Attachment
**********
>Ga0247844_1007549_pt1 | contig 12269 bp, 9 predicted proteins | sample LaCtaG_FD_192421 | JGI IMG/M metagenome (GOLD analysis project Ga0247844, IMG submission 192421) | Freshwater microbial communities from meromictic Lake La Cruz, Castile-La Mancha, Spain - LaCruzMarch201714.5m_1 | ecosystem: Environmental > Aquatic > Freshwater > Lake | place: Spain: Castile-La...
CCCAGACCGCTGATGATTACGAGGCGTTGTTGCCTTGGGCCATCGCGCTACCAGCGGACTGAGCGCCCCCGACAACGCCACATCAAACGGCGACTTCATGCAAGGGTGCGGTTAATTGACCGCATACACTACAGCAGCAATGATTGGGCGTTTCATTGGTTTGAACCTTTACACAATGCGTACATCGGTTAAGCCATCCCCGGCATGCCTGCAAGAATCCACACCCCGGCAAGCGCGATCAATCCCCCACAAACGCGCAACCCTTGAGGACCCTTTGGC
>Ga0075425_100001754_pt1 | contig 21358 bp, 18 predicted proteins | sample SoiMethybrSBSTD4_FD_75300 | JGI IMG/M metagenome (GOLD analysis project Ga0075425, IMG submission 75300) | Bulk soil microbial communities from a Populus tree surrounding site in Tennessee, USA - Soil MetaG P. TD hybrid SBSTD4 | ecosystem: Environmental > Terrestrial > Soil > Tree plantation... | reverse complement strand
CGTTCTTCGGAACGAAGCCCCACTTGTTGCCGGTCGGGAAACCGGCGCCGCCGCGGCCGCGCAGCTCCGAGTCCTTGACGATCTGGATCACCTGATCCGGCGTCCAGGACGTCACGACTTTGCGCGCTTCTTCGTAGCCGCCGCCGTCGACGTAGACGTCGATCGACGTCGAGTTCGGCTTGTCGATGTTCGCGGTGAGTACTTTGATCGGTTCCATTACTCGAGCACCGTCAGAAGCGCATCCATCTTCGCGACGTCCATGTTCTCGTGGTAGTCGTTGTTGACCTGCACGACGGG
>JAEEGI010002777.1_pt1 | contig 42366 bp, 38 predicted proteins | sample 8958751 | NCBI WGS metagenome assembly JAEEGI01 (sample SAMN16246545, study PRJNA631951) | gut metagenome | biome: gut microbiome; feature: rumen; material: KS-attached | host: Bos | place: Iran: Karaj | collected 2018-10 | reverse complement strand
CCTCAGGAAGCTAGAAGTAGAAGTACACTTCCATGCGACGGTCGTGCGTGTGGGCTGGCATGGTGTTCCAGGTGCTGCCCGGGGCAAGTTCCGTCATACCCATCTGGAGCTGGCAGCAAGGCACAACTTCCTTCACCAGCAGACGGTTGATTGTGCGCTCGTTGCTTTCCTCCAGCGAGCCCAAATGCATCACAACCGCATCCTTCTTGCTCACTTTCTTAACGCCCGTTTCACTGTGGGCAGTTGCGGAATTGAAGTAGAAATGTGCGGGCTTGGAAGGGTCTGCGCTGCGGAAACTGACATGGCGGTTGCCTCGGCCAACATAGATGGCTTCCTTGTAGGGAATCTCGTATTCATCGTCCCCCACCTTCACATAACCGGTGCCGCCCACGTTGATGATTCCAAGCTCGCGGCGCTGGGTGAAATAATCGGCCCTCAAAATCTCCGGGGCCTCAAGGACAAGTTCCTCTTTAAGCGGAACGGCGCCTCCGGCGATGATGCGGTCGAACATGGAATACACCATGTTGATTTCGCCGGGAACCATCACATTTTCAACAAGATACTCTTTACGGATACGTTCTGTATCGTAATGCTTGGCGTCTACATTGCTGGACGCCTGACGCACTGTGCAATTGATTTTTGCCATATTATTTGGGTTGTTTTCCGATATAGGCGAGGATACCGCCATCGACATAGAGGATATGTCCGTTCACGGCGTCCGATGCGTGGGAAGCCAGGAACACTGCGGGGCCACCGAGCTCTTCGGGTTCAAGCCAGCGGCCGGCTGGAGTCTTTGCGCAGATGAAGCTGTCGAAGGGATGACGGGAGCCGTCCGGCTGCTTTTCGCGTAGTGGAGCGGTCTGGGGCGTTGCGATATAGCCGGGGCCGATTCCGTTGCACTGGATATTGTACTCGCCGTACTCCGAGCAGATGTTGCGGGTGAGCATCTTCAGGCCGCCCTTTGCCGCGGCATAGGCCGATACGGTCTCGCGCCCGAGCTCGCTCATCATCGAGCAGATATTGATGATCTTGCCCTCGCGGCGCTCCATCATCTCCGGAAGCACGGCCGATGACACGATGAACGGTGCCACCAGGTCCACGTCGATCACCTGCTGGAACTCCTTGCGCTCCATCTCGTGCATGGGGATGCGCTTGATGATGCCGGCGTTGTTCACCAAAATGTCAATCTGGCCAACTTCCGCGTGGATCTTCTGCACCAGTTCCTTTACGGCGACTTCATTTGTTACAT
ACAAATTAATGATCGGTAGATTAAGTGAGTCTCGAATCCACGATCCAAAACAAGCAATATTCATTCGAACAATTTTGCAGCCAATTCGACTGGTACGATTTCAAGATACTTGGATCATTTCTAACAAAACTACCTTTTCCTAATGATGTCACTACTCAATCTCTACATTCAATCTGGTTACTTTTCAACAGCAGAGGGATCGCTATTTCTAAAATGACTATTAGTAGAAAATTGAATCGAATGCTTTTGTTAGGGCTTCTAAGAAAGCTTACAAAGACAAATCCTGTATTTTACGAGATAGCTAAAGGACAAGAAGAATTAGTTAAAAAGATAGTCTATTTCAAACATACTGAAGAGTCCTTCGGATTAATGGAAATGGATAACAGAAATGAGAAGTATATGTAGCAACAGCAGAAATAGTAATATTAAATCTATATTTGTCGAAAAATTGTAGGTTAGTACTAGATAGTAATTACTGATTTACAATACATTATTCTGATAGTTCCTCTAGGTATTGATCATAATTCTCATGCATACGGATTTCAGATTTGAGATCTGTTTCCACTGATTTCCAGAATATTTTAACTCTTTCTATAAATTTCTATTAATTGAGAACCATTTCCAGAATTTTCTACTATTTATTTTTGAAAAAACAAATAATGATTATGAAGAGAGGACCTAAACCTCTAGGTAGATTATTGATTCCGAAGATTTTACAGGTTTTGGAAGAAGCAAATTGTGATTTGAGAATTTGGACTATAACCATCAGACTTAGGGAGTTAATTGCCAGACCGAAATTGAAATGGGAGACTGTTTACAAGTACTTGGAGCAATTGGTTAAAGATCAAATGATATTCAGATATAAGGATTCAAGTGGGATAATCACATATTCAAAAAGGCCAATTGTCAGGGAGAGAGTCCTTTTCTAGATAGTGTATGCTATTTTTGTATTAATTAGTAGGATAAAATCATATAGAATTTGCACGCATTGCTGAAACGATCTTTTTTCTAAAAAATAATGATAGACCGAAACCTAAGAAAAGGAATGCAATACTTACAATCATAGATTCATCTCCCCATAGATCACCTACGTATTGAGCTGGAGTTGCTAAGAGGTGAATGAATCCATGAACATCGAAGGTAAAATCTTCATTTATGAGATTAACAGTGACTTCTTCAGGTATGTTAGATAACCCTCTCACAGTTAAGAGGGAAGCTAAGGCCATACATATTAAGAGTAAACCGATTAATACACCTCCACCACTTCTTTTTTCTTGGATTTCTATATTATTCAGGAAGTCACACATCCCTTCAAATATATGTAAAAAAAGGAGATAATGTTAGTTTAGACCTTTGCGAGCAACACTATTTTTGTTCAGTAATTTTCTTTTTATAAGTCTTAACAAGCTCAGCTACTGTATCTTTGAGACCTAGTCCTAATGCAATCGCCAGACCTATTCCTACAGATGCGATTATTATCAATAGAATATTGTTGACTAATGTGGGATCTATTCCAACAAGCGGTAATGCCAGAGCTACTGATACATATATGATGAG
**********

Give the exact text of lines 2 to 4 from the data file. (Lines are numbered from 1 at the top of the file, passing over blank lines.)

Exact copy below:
CCCAGACCGCTGATGATTACGAGGCGTTGTTGCCTTGGGCCATCGCGCTACCAGCGGACTGAGCGCCCCCGACAACGCCACATCAAACGGCGACTTCATGCAAGGGTGCGGTTAATTGACCGCATACACTACAGCAGCAATGATTGGGCGTTTCATTGGTTTGAACCTTTACACAATGCGTACATCGGTTAAGCCATCCCCGGCATGCCTGCAAGAATCCACACCCCGGCAAGCGCGATCAATCCCCCACAAACGCGCAACCCTTGAGGACCCTTTGGC
>Ga0075425_100001754_pt1 | contig 21358 bp, 18 predicted proteins | sample SoiMethybrSBSTD4_FD_75300 | JGI IMG/M metagenome (GOLD analysis project Ga0075425, IMG submission 75300) | Bulk soil microbial communities from a Populus tree surrounding site in Tennessee, USA - Soil MetaG P. TD hybrid SBSTD4 | ecosystem: Environmental > Terrestrial > Soil > Tree plantation... | reverse complement strand
CGTTCTTCGGAACGAAGCCCCACTTGTTGCCGGTCGGGAAACCGGCGCCGCCGCGGCCGCGCAGCTCCGAGTCCTTGACGATCTGGATCACCTGATCCGGCGTCCAGGACGTCACGACTTTGCGCGCTTCTTCGTAGCCGCCGCCGTCGACGTAGACGTCGATCGACGTCGAGTTCGGCTTGTCGATGTTCGCGGTGAGTACTTTGATCGGTTCCATTACTCGAGCACCGTCAGAAGCGCATCCATCTTCGCGACGTCCATGTTCTCGTGGTAGTCGTTGTTGACCTGCACGACGGG